A fresh crop of portable CRM applications is on tap from several top software developers that should give enterprises with increasingly mobile work forces more options to consider.
Siebel Systems Inc. and PeopleSoft Inc. are each readying customer relationship management applications for mobile computing, while E.piphany Inc. has developed a fully integrated suite of applications.
Its an open question, however, whether user demand will keep up with the technology improvements.
Siebel, of San Mateo, Calif., rolled out Siebel 7 Mobile last week, a suite of applications for field sales and services, channel partner management, and customer service. The software is accessible through virtually any wireless device with wireless messaging capabilities for alerts, recommendations and communications. On the same day, PeopleSoft, of Pleasanton, Calif., announced mobile sales and field service applications in its 8.4 release.
Siebels and PeopleSofts mobile efforts are focused mainly on data synchronization capabilities—allowing users to access applications while disconnected; update information on such handheld devices as personal digital assistants, wireless phones or disconnected laptops; then sync with the server when reconnected.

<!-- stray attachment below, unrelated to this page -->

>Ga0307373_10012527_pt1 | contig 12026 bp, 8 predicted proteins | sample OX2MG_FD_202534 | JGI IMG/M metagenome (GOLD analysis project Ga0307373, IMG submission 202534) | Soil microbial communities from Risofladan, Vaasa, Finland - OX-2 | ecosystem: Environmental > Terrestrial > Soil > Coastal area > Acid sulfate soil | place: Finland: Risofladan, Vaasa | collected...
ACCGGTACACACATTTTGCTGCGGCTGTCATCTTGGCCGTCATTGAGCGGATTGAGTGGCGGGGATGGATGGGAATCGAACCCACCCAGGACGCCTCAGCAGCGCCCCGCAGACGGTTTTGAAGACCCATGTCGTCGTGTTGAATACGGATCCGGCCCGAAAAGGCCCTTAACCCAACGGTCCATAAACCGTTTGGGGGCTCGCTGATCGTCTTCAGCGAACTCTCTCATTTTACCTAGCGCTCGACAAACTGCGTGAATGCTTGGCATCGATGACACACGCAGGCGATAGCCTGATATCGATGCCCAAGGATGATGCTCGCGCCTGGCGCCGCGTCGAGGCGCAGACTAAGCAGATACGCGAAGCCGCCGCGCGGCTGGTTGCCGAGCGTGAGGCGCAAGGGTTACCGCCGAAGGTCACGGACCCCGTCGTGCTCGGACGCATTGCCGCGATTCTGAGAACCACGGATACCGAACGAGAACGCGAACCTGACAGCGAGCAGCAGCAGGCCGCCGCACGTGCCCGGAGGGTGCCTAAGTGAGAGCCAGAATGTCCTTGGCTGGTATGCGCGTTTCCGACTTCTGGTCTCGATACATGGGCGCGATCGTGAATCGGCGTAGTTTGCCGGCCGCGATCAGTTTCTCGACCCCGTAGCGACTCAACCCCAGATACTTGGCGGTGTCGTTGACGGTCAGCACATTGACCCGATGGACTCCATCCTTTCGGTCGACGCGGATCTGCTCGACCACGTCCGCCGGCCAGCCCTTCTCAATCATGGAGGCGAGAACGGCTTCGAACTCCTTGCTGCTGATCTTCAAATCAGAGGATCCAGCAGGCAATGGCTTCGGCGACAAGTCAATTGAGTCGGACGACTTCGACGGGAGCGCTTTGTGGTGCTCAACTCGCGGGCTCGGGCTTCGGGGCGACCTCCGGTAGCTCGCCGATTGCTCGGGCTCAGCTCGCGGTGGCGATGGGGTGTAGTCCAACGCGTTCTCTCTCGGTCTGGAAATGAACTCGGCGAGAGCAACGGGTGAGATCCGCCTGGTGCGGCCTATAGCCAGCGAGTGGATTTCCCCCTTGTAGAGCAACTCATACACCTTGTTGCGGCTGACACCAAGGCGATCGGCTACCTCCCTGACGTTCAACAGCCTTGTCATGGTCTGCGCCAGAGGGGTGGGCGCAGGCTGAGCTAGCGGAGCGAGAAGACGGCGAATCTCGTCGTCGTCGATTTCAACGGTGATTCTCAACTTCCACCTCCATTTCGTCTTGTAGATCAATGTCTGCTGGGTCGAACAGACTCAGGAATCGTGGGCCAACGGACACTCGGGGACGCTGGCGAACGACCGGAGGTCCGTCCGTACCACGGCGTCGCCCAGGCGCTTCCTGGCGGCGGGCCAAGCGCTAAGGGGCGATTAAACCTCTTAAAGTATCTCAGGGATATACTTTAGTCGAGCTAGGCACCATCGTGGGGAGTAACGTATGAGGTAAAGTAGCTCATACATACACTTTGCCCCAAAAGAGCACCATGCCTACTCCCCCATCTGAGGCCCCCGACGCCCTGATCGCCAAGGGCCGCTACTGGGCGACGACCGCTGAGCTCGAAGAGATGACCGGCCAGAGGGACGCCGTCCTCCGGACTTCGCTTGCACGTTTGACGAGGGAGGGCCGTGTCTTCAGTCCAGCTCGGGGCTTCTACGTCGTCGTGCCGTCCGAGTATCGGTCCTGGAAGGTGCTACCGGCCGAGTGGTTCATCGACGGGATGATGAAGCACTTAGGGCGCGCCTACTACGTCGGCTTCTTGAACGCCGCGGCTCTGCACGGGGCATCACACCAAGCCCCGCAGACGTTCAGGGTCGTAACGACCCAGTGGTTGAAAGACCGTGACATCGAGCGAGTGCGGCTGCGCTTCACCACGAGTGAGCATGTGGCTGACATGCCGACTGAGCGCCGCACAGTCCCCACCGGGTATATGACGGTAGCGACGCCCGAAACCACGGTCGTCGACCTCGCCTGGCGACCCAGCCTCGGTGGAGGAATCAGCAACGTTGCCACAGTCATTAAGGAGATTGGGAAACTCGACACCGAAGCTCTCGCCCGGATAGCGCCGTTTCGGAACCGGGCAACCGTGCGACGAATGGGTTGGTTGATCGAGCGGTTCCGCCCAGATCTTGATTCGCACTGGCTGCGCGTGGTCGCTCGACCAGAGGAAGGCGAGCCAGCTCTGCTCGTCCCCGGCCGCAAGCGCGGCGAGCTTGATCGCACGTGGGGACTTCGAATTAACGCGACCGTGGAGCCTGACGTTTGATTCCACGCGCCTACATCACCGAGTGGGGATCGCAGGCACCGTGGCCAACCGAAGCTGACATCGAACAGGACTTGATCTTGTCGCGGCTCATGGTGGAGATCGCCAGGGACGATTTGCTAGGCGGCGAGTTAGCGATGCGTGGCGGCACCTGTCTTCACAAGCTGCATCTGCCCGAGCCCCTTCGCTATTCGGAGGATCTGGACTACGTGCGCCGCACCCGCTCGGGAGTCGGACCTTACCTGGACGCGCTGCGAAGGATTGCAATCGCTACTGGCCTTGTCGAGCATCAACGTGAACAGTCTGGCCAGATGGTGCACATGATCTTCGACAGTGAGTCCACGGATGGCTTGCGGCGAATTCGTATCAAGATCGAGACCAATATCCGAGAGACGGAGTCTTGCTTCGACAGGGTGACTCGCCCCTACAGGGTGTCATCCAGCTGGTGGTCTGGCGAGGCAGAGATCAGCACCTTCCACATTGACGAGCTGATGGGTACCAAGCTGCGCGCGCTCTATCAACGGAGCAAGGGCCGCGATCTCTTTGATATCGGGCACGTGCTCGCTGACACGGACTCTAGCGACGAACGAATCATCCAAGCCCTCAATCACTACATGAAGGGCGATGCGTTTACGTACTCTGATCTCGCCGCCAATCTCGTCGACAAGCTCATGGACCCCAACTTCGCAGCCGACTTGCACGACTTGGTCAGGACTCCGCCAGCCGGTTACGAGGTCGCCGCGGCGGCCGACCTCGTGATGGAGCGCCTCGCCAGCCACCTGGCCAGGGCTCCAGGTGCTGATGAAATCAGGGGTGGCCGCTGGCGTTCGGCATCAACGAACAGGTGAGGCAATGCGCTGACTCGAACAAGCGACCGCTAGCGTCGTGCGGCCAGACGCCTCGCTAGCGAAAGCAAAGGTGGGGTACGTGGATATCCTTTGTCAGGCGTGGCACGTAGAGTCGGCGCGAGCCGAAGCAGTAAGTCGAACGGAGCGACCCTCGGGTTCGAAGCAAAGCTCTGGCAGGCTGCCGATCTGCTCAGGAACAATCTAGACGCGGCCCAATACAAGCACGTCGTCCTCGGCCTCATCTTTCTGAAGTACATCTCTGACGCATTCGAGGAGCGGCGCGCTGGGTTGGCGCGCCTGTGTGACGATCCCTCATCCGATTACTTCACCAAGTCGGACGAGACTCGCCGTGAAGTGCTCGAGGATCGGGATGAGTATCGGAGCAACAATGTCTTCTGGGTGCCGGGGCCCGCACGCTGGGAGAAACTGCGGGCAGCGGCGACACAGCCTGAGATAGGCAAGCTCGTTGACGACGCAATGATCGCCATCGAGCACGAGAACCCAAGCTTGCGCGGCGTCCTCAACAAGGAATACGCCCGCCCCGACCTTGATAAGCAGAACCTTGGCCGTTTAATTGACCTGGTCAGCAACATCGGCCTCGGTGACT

E.piphanys E.6 CRM suite, which incorporates existing synchronization capabilities, features improved integration among the disparate applications in the suite. This could make it easier to set up links between the applications and mobile users.
E.piphany E.6, due by months end, has been redesigned using Java 2 Enterprise Edition, tightening the back-end integration of its applications and providing better analytics to operational applications such as sales and customer service, said officials of the San Mateo company.
Seattle-based Expedia Inc. uses Version 5.5 of E.piphanys suite for its call center operations and related analytics and is considering using it with the companys Expedia To Go service for sending travel alerts and flight information to wireless devices.
"If we move that information into E.piphany, we can do a better job of tracking our customer contacts along with everything else we currently track to get a better view of the customer," said Jon Zimmerman, director of IT at the online travel site.
But some traditional users of wireless CRM, such as mobile sales personnel, may not be ready for expanded wireless CRM. Even Roger Siboni, CEO of E.piphany, is reluctant to promote E.6s wireless capabilities.
"Were still in the early days [of wireless CRM]," Siboni said. "The technologys still in the cradle."